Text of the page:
Capturing Debate Dynamics: Complexity Theory and Emergent Learning in Legal Education

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The present article’s aim is to show that complexity theory provides us with an indispensable theoretical framework to articulate valuable teaching practices and explain how we can bring student cohorts to interact with each other and understand deep problems. The article will, firstly, highlight the epistemological assumption of modern legal education, i.e., the recitation model. I will then provide a brief outline of the theoretical and methodological
underpinnings of complexity theory and present an approach in which complexity theory can be employed to inform valuable methods in legal education. Secondly, I will argue that complexity theory captures important aspects of what is experientially familiar but not explicitly known to teachers: knowledge and understanding are emergent properties. This insight will allow us to treat classrooms as informational networks, i.e., as complex adaptive systems. Finally, I will provide two practical examples for bottom-up teaching. I will show how year after year small cohorts of students through interaction and discussion on the topics of punishment-behaviour and legal discretion respectively, manage to reconstruct theoretically sophisticated academic discussions to their full extent.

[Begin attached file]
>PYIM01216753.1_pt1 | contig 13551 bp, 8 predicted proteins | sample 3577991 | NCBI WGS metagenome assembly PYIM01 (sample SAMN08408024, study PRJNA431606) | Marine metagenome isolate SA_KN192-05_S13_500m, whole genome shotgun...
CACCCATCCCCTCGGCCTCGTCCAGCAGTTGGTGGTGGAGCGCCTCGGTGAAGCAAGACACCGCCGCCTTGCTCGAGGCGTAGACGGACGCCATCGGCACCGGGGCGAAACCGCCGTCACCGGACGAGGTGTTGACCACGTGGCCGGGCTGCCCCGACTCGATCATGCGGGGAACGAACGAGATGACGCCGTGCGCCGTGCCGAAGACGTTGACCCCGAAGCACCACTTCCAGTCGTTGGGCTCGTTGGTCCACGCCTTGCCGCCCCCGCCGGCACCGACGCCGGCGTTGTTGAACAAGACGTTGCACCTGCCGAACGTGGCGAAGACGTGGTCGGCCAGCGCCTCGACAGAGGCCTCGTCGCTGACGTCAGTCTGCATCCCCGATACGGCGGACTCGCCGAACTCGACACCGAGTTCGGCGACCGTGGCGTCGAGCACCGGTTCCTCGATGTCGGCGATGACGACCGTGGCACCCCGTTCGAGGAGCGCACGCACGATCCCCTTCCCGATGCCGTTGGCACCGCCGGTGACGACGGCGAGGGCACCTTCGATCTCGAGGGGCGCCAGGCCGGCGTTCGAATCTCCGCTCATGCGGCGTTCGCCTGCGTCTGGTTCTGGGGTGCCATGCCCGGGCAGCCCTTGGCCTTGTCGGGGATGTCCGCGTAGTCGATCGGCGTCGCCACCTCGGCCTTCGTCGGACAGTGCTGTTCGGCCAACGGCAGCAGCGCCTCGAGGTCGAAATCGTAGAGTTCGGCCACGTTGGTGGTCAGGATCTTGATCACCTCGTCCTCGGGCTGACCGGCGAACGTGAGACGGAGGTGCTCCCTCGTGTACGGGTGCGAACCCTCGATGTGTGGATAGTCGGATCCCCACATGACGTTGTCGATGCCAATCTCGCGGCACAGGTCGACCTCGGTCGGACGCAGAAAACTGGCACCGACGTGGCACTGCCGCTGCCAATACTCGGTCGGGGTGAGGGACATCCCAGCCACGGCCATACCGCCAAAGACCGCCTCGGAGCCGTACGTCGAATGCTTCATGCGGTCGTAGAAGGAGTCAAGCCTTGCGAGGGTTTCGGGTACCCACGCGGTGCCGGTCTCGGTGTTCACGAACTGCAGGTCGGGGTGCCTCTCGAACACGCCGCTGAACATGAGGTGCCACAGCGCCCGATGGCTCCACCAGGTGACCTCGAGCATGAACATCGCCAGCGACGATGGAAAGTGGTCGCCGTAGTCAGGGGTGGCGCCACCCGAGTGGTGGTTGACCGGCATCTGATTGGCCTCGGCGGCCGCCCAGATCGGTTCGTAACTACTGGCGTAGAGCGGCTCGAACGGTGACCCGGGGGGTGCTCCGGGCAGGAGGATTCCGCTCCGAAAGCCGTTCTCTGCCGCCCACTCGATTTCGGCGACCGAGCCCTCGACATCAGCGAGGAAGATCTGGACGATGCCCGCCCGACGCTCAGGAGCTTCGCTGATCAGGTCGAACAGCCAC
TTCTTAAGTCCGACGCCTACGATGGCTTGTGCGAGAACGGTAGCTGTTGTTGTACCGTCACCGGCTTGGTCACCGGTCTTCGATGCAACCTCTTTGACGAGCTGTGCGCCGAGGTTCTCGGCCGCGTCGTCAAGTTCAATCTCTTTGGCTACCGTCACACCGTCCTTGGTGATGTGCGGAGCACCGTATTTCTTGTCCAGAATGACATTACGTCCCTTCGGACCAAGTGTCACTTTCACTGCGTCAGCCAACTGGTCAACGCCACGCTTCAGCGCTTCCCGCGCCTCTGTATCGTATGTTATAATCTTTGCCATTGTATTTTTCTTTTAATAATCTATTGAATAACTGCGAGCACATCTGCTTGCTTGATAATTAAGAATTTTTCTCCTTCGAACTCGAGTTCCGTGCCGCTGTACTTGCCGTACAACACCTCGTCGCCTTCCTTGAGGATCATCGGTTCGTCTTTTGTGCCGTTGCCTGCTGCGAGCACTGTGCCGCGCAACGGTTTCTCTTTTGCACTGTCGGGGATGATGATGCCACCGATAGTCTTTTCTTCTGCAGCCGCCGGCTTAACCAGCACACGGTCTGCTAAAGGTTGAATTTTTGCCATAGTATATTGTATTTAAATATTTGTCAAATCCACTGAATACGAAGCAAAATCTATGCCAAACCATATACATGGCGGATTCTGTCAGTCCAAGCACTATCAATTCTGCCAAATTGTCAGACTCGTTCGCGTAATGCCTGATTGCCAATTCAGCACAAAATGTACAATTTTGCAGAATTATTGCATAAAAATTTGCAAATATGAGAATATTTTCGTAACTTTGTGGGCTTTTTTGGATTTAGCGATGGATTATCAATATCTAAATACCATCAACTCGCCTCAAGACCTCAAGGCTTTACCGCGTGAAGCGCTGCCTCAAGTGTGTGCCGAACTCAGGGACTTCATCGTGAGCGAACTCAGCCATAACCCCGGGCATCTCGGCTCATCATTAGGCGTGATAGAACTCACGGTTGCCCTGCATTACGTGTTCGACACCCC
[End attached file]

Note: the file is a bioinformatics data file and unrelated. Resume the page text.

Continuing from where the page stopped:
Original languageEnglish
JournalInternational Journal of Complexity in Education
Publication statusPublished - 2021


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